Firms ‘won’t be ready for EU customs exit’

Dover docks Image copyright PA Media

Businesses fear big hold-ups at the docks when the UK leaves the EU customs area because of untrained staff.

The British Chambers of Commerce says the government has not invested enough in training for companies faced with new customs paperwork to fill in.

Ministers have set aside £34m to help up to 250,000 companies that trade with the EU.

But figures obtained by the BBC under freedom of information show just 878 firms have received a total of £17.5m.

HM Revenue and Customs said “the funding has already helped fund thousands of training courses as well as those companies improving IT hardware and growing staff”.

As it stands the UK, excluding Northern Ireland, is set to leave the EU’s customs area at the end of the post-Brexit transition period on 31 December this year.


The government has said it will refuse to extend the Brexit transition period, even if the EU requested a delay.

The deadline could be extended by up to two years but ministers and their EU counterparts would have to agree an extension before July this year.

Downing Street has said that any extension would keep the UK bound by EU rules when it instead “needs flexibility” to deal with coronavirus.

But Alex Veitch, head of international policy at the Freight Trade Association, said planning for an exit from EU rules at the same time as navigating the coronavirus crisis was “not possible”.

The kinds of jobs being furloughed “are those which are crucial to managing Brexit,” he added.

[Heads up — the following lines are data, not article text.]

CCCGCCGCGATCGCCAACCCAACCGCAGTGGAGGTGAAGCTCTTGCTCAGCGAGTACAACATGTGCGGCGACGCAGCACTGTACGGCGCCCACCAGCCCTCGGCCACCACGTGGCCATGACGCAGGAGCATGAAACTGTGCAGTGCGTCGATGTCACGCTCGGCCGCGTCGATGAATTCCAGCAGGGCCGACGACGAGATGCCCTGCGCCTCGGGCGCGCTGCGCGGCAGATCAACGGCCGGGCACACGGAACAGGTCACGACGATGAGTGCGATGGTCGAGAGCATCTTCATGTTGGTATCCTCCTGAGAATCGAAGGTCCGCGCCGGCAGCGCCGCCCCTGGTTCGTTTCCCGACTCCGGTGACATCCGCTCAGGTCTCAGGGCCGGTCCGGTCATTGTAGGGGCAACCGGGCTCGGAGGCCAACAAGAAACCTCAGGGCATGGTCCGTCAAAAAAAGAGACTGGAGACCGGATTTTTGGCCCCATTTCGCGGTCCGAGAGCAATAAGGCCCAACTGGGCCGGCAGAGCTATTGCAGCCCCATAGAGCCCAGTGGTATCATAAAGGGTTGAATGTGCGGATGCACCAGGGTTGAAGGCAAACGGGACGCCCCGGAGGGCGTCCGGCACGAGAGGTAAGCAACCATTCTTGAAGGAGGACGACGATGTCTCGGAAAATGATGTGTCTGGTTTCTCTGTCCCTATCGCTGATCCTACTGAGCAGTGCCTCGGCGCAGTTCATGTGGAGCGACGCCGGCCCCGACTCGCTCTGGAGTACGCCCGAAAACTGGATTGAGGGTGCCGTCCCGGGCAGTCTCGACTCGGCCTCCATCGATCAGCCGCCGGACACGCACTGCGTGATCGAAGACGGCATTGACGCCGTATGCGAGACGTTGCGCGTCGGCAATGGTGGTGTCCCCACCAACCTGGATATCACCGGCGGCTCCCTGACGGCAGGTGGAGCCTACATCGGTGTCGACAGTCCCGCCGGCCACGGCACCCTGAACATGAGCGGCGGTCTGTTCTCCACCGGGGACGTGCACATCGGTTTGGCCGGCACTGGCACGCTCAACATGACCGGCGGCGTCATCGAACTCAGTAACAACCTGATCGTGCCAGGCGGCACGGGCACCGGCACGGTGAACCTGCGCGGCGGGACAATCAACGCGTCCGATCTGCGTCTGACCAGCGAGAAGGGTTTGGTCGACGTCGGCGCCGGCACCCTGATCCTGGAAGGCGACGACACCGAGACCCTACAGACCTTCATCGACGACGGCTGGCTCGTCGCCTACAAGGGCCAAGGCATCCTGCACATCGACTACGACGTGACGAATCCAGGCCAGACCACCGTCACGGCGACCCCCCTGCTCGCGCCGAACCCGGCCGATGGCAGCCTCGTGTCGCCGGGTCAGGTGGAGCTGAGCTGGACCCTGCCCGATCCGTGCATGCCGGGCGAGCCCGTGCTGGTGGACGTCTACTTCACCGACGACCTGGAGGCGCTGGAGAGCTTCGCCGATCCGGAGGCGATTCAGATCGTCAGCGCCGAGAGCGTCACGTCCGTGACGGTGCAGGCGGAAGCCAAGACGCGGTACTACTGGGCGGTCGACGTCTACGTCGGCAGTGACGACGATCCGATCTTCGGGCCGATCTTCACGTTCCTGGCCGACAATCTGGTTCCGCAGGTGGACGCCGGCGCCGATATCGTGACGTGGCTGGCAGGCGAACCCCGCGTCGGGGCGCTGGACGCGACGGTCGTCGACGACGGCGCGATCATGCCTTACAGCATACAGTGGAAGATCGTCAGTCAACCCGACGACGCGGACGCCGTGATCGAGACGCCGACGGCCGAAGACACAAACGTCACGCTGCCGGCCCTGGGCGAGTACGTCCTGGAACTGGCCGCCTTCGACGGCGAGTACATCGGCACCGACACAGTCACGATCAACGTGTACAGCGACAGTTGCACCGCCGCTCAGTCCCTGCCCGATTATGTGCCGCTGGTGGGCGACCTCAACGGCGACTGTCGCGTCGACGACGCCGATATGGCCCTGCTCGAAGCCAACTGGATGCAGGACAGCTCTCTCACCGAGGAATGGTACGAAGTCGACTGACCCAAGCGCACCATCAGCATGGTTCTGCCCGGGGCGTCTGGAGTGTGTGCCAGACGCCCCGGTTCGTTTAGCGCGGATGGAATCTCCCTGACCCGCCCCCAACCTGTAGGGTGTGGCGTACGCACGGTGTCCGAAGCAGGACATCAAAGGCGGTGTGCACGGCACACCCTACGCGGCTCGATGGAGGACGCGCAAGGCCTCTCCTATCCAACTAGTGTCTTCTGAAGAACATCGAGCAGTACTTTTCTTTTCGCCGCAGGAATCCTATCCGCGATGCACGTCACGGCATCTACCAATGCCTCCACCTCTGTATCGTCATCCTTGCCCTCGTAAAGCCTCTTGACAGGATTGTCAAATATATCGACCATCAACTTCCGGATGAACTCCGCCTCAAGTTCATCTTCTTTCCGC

“It is the same people wrestling with the international freight challenge who would be the ones planning the Brexit challenge.”

Asking for an extension was a “reasonable” demand, he added, and his organisation would not have done so “before the coronavirus crisis hit”.


Under the government’s proposals for the future relationship with the EU, companies will have to complete customs declarations when exporting to or importing from the EU

Such declarations are not not necessary while the UK remains within the EU customs area.

HMRC estimates that between 150,000 and 250,000 companies who trade with the EU will be filling in customs forms for the first time.

Among other things the government’s grant money has supported attendance at 3,593 training courses for customs staff.

The government’s own UK Customs Academy, established to help provide the businesses with the customs expertise and training they need to meet the dema

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